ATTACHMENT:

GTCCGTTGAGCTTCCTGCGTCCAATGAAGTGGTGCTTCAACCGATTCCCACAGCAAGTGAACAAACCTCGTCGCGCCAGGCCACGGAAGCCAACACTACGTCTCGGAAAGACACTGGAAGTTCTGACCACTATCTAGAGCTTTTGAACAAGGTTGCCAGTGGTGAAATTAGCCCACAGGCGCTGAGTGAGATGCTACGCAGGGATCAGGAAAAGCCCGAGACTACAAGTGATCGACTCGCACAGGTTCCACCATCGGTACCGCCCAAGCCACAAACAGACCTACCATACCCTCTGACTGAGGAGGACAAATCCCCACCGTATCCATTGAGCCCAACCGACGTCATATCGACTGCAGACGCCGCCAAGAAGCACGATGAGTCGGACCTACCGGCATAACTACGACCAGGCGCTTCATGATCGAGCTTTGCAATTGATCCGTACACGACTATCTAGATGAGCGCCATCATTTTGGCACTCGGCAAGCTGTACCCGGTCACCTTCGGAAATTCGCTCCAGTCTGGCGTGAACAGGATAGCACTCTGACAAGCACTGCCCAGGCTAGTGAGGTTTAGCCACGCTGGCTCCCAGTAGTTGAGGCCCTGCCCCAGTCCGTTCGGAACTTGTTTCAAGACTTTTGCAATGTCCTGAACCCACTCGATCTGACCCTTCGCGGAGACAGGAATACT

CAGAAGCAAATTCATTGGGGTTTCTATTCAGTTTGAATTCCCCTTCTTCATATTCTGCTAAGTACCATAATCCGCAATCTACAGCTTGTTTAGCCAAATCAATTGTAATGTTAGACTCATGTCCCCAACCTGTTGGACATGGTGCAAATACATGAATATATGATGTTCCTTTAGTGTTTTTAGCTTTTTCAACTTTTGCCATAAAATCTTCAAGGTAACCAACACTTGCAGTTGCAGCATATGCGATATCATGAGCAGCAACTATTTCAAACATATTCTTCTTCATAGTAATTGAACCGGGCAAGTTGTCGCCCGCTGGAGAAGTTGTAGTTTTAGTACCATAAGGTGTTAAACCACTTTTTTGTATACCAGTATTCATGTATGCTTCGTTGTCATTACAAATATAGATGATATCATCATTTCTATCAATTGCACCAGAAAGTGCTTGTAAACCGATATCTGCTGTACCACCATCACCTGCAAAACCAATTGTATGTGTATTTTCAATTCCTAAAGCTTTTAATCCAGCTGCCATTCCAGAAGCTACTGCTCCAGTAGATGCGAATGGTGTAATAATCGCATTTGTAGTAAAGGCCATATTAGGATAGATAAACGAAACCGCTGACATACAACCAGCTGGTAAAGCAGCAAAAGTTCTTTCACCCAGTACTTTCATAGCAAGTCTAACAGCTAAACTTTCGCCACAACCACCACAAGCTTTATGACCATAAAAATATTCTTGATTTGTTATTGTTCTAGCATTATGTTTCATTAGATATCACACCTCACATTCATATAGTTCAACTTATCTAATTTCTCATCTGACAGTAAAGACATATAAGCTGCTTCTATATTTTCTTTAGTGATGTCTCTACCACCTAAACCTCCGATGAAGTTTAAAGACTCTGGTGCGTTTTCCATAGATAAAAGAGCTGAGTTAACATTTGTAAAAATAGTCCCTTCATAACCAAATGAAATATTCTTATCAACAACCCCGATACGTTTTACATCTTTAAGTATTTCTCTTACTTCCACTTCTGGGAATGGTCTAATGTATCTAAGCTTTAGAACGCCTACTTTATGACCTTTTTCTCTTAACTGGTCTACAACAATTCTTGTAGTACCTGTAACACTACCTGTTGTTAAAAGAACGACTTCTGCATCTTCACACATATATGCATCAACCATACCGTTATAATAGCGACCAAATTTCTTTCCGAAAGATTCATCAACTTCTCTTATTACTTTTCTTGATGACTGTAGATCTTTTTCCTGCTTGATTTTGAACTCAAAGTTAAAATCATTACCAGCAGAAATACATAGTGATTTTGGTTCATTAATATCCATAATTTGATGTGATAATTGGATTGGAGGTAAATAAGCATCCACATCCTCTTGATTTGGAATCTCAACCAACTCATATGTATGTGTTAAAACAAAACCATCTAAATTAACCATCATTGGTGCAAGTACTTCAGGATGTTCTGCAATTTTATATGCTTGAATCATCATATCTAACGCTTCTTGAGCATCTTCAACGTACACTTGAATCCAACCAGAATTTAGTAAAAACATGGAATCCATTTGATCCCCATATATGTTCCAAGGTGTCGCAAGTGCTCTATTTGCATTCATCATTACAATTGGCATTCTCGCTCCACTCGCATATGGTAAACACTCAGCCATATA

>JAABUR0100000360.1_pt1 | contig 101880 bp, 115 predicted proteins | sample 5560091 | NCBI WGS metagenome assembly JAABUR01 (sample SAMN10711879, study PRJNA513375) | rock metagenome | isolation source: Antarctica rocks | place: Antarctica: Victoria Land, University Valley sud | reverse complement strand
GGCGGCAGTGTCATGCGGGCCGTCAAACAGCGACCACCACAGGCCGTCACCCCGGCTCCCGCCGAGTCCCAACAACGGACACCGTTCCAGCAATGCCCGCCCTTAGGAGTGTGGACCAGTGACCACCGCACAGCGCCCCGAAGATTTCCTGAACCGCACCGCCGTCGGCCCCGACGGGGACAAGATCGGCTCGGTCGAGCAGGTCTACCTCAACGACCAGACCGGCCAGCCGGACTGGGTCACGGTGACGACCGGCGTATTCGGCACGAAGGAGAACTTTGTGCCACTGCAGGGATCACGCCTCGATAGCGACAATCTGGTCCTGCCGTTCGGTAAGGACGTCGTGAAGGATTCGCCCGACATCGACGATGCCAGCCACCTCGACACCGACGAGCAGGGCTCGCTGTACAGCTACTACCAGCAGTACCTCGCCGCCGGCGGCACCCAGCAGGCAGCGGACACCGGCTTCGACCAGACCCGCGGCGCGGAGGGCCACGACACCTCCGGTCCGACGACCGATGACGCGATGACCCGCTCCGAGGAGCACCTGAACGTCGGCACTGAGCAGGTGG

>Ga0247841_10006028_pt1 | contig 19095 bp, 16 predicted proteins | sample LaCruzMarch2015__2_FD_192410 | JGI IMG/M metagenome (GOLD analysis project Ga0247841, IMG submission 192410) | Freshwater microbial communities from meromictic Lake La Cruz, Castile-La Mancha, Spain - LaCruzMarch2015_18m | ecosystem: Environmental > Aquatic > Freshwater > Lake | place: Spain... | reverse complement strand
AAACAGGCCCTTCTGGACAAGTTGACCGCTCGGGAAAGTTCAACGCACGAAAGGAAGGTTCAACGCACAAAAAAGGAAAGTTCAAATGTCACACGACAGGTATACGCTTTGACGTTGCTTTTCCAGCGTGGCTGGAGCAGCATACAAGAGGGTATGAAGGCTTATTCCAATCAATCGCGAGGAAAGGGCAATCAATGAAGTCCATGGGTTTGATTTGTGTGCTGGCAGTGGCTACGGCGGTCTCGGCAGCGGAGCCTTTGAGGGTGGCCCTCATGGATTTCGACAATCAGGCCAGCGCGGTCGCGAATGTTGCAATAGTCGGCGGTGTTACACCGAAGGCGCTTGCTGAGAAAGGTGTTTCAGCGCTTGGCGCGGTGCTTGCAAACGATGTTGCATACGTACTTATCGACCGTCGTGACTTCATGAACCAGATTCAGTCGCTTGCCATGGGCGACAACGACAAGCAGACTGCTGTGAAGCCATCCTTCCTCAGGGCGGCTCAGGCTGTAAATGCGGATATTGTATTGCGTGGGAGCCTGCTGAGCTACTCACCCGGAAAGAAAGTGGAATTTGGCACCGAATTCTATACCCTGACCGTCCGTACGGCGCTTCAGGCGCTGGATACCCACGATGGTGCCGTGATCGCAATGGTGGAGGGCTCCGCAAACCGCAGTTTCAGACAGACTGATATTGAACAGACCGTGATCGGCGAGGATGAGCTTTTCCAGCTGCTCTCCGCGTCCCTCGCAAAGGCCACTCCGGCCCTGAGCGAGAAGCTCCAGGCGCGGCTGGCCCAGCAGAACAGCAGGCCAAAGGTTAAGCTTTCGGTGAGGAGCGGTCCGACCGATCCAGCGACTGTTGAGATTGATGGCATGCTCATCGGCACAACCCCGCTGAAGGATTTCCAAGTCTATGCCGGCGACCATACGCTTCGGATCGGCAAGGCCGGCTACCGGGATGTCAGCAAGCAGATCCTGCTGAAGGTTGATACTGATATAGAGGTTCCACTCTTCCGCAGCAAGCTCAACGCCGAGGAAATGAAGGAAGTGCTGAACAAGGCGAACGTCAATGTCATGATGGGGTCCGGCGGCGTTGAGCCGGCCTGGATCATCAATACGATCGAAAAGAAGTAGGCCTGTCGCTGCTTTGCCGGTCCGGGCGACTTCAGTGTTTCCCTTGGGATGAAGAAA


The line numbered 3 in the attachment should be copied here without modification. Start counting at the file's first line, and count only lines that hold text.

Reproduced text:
>JAABUR0100000360.1_pt1 | contig 101880 bp, 115 predicted proteins | sample 5560091 | NCBI WGS metagenome assembly JAABUR01 (sample SAMN10711879, study PRJNA513375) | rock metagenome | isolation source: Antarctica rocks | place: Antarctica: Victoria Land, University Valley sud | reverse complement strand